Hopes & Expectations

One of the things I encounter a lot among other writers is a fear of violating readers’ expectations, particularly when dealing with speculative fiction (genre fiction).  In terms of genre, it seems to me more a question of marketability than of readers’ taste.  Frankly, in that sense, I’m annoyed by the whole idea that writers should restrict themselves to a standardized format for a genre.  If your plot, world, characters, and interactions are all dictated by a set of genre rules, I feel like, “Well, what’s the point writing it?  There’s no room for originality and it’s all been done a million times over.”  I suppose the answer is, “Because one can make money writing it,” but that’s not all writing is to me.  At the risk of sounding like a snob, I’ll say here and now that artistic integrity is important to me both as a writer and as a reader.  I don’t condone using that integrity as an excuse for being exclusive and purposely inaccessible with your style, either – bad writing is bad writing, and being artsy just so you can pat yourself on the back for being clever rarely produces anything decent, let alone excellent.

Okay, end that rant.

Back to the point.  A far more compelling question, to me, is whether violating readers’ expectations is a good thing or a bad thing in a broader sense – in the sense of just plain storytelling and good character development.  Good characters do surprise your readers sometimes, and good plots aren’t predictable or humdrum.  So obviously you need to jerk your readers around to some degree, but you don’t want them to feel cheated.  That’s the meat of the issue, really.  How do you fulfill your readers’ need for resolution and avoid unpredictability that feels unrealistic, while simultaneously keeping the plot and the characters fresh and the readers on their toes?

Since I’m a reader who loves to be surprised (my favorite characters are the ones I feel like I know personally, yet am never sure what they’ll do from one scene to another), I’ve spent a lot of time contemplating this particular question.  The key, I think, lies in planting hints, doubts, and questions.  The story can build toward a logical outcome, giving the reader a sense of what “should” happen next, but if little clues and inklings of uncertainty are thrown in (and they can be quite subtle and still work!) then the reader wonders if the logical outcome will come through or not, or if there will be more problems than the characters are expecting based on what they know so far.  That makes readers edgy, and that’s a good thing.  You want edgy readers.  Edgy means they’re interested.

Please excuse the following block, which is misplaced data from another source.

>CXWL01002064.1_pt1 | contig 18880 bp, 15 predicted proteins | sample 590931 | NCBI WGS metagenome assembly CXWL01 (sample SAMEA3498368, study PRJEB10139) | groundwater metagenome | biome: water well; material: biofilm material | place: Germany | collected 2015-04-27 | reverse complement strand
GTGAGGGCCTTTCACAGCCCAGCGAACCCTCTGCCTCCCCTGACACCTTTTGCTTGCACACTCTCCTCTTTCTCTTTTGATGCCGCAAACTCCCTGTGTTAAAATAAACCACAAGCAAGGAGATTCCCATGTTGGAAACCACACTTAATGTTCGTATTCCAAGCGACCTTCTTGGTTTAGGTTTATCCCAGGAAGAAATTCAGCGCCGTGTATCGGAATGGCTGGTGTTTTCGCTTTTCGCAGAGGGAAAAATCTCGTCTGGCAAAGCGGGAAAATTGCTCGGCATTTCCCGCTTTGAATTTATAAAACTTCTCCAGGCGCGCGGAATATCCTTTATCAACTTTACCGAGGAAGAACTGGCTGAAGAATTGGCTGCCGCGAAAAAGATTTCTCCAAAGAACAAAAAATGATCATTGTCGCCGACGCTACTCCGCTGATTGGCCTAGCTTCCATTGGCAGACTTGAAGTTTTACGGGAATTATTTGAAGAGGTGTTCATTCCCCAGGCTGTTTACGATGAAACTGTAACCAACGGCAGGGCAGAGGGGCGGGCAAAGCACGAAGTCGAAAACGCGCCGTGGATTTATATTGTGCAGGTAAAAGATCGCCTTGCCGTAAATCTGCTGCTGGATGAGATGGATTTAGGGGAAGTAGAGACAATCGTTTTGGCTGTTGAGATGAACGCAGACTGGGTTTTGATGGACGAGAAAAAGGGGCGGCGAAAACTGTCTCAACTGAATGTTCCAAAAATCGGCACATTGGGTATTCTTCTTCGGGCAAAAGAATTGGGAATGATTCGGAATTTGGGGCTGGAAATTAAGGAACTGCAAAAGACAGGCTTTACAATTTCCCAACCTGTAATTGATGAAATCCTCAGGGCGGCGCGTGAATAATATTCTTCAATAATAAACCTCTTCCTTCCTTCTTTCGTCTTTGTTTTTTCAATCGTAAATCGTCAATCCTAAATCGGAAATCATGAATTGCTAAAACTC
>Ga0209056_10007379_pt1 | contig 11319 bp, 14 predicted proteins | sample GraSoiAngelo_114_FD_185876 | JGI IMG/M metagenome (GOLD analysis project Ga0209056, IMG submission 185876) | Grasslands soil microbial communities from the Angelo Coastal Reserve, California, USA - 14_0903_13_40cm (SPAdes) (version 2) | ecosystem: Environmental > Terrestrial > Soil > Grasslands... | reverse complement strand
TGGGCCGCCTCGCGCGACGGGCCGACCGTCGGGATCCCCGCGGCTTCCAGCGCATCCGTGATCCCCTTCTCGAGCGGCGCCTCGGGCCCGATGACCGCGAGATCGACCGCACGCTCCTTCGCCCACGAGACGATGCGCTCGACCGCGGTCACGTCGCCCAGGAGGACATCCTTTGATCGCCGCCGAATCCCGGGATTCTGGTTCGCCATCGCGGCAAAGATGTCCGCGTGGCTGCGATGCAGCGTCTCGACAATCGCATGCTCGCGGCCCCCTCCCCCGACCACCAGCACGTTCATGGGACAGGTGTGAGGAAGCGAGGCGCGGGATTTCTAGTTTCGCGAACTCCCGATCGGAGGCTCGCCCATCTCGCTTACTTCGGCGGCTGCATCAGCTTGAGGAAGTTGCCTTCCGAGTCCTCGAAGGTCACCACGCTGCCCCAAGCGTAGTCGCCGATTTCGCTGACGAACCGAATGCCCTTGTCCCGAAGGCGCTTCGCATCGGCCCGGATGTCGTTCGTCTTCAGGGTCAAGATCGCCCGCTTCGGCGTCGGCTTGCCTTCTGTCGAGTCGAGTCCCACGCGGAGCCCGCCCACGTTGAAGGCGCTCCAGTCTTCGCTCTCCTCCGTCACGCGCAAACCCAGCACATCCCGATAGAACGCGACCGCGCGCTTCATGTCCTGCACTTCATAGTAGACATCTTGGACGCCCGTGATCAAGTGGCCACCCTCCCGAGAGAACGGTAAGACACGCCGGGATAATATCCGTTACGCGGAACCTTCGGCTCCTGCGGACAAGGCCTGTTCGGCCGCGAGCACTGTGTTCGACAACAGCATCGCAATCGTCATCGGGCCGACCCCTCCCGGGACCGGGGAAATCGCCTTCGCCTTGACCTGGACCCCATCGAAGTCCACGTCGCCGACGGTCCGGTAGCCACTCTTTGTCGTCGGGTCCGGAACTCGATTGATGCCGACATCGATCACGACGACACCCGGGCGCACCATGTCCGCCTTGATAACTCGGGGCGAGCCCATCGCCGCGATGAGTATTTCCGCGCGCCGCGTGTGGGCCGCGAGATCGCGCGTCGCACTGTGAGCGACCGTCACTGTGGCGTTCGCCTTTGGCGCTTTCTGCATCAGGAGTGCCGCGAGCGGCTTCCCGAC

You can raise doubts and plant hints with just a word or a phrase here and there, and sometimes the more subtle the building questions are the better.  If you can work that kind of thing in without being overt about it, it’s all the stronger when those doubts come to the surface in the action.  You can use foreshadowing, carefully chosen metaphors (use negative comparisons to bring out worries and fears), dialogue (especially a character cross-questioning another, or one character’s internal emotional reaction to something another character says aloud), characters’ body language…there’s a plethora of little things you can do to hint at something going on beneath the surface.  Jane Eyre by Charlotte Bronte is a stellar example of a plot and a set of characters that are continually unpredictable, yet believable within its context every step (and mis-step!) of the way.  There are a billion examples popping into my mind right now, but I’ll leave it at one, for the moment and just add the rest to my recommendations page (whenever I get back around to adding to that!)

Advertisements

One thought on “Hopes & Expectations

  1. You are absolutely on target! Too many writers think “fulfill the readers’ expectations” means the expectations the readers bring to the book. It really means (or, IMO, should mean) the expectations you, as a writer, raise for them in the book. I’ve read your stuff, and I know you do this. You write scenes that have me saying, “Woah! I didn’t see that coming! –But I totally see where it came from.” That’s good stuff. 🙂

Leave a Reply

Fill in your details below or click an icon to log in:

WordPress.com Logo

You are commenting using your WordPress.com account. Log Out / Change )

Twitter picture

You are commenting using your Twitter account. Log Out / Change )

Facebook photo

You are commenting using your Facebook account. Log Out / Change )

Google+ photo

You are commenting using your Google+ account. Log Out / Change )

Connecting to %s